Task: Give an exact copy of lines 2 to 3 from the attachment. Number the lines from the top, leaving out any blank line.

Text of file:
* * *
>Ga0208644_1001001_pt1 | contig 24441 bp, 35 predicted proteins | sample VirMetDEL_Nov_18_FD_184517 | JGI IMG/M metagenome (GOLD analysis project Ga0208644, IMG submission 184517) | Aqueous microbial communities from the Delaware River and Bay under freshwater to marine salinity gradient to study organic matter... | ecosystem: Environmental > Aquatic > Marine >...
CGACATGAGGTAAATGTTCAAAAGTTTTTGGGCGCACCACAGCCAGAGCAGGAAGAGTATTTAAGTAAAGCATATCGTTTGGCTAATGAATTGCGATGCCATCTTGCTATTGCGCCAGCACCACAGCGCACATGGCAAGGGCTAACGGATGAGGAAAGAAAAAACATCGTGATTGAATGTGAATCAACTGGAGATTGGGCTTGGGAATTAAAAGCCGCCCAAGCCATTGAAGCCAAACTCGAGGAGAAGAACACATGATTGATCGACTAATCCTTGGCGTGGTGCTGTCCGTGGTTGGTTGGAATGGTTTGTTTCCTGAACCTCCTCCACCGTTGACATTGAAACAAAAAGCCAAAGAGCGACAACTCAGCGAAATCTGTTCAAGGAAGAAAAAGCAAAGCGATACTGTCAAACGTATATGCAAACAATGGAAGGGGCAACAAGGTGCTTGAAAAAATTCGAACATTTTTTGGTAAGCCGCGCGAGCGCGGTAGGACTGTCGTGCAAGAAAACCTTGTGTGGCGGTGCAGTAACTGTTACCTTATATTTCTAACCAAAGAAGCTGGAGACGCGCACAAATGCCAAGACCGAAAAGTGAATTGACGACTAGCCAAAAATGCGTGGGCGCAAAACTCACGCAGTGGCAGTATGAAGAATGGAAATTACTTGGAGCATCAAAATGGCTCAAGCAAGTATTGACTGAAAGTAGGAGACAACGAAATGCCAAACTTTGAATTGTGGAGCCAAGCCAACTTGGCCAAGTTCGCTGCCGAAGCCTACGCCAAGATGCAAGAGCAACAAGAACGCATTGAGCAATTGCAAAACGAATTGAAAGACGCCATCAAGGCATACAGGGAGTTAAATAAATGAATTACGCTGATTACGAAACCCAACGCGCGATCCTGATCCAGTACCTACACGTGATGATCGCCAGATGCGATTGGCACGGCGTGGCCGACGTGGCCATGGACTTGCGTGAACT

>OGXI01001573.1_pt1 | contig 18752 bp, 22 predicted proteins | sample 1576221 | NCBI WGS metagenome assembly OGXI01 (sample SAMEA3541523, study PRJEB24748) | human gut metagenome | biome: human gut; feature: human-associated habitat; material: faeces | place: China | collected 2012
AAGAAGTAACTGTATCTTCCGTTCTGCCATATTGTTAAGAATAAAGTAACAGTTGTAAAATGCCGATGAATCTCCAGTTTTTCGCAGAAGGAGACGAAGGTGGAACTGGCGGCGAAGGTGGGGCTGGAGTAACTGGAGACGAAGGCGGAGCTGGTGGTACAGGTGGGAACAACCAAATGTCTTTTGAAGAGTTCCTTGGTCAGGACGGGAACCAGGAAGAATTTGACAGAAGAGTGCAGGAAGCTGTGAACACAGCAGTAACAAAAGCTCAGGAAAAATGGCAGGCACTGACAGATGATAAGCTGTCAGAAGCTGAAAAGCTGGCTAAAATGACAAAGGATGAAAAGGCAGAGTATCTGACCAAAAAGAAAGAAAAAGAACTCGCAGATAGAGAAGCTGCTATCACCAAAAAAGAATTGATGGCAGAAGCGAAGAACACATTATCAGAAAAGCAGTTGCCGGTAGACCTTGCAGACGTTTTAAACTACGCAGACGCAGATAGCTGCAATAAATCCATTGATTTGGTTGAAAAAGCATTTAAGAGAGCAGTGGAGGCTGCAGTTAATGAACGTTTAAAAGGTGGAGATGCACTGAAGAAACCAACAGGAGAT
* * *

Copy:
CGACATGAGGTAAATGTTCAAAAGTTTTTGGGCGCACCACAGCCAGAGCAGGAAGAGTATTTAAGTAAAGCATATCGTTTGGCTAATGAATTGCGATGCCATCTTGCTATTGCGCCAGCACCACAGCGCACATGGCAAGGGCTAACGGATGAGGAAAGAAAAAACATCGTGATTGAATGTGAATCAACTGGAGATTGGGCTTGGGAATTAAAAGCCGCCCAAGCCATTGAAGCCAAACTCGAGGAGAAGAACACATGATTGATCGACTAATCCTTGGCGTGGTGCTGTCCGTGGTTGGTTGGAATGGTTTGTTTCCTGAACCTCCTCCACCGTTGACATTGAAACAAAAAGCCAAAGAGCGACAACTCAGCGAAATCTGTTCAAGGAAGAAAAAGCAAAGCGATACTGTCAAACGTATATGCAAACAATGGAAGGGGCAACAAGGTGCTTGAAAAAATTCGAACATTTTTTGGTAAGCCGCGCGAGCGCGGTAGGACTGTCGTGCAAGAAAACCTTGTGTGGCGGTGCAGTAACTGTTACCTTATATTTCTAACCAAAGAAGCTGGAGACGCGCACAAATGCCAAGACCGAAAAGTGAATTGACGACTAGCCAAAAATGCGTGGGCGCAAAACTCACGCAGTGGCAGTATGAAGAATGGAAATTACTTGGAGCATCAAAATGGCTCAAGCAAGTATTGACTGAAAGTAGGAGACAACGAAATGCCAAACTTTGAATTGTGGAGCCAAGCCAACTTGGCCAAGTTCGCTGCCGAAGCCTACGCCAAGATGCAAGAGCAACAAGAACGCATTGAGCAATTGCAAAACGAATTGAAAGACGCCATCAAGGCATACAGGGAGTTAAATAAATGAATTACGCTGATTACGAAACCCAACGCGCGATCCTGATCCAGTACCTACACGTGATGATCGCCAGATGCGATTGGCACGGCGTGGCCGACGTGGCCATGGACTTGCGTGAACT

>OGXI01001573.1_pt1 | contig 18752 bp, 22 predicted proteins | sample 1576221 | NCBI WGS metagenome assembly OGXI01 (sample SAMEA3541523, study PRJEB24748) | human gut metagenome | biome: human gut; feature: human-associated habitat; material: faeces | place: China | collected 2012